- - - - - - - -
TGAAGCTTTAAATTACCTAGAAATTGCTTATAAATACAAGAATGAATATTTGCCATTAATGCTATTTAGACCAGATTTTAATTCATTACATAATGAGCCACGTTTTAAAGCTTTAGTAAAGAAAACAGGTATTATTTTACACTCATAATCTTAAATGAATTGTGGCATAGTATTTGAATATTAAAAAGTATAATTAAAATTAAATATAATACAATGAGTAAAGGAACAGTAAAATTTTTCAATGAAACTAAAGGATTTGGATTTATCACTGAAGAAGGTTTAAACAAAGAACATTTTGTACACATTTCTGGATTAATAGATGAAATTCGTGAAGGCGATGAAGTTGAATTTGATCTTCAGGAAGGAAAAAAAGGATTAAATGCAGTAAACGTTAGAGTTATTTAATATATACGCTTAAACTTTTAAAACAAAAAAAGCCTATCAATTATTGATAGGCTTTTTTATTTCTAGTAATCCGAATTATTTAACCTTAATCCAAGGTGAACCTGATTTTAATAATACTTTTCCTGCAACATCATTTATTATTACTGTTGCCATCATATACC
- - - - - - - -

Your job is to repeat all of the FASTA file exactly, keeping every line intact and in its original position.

TGAAGCTTTAAATTACCTAGAAATTGCTTATAAATACAAGAATGAATATTTGCCATTAATGCTATTTAGACCAGATTTTAATTCATTACATAATGAGCCACGTTTTAAAGCTTTAGTAAAGAAAACAGGTATTATTTTACACTCATAATCTTAAATGAATTGTGGCATAGTATTTGAATATTAAAAAGTATAATTAAAATTAAATATAATACAATGAGTAAAGGAACAGTAAAATTTTTCAATGAAACTAAAGGATTTGGATTTATCACTGAAGAAGGTTTAAACAAAGAACATTTTGTACACATTTCTGGATTAATAGATGAAATTCGTGAAGGCGATGAAGTTGAATTTGATCTTCAGGAAGGAAAAAAAGGATTAAATGCAGTAAACGTTAGAGTTATTTAATATATACGCTTAAACTTTTAAAACAAAAAAAGCCTATCAATTATTGATAGGCTTTTTTATTTCTAGTAATCCGAATTATTTAACCTTAATCCAAGGTGAACCTGATTTTAATAATACTTTTCCTGCAACATCATTTATTATTACTGTTGCCATCATATACC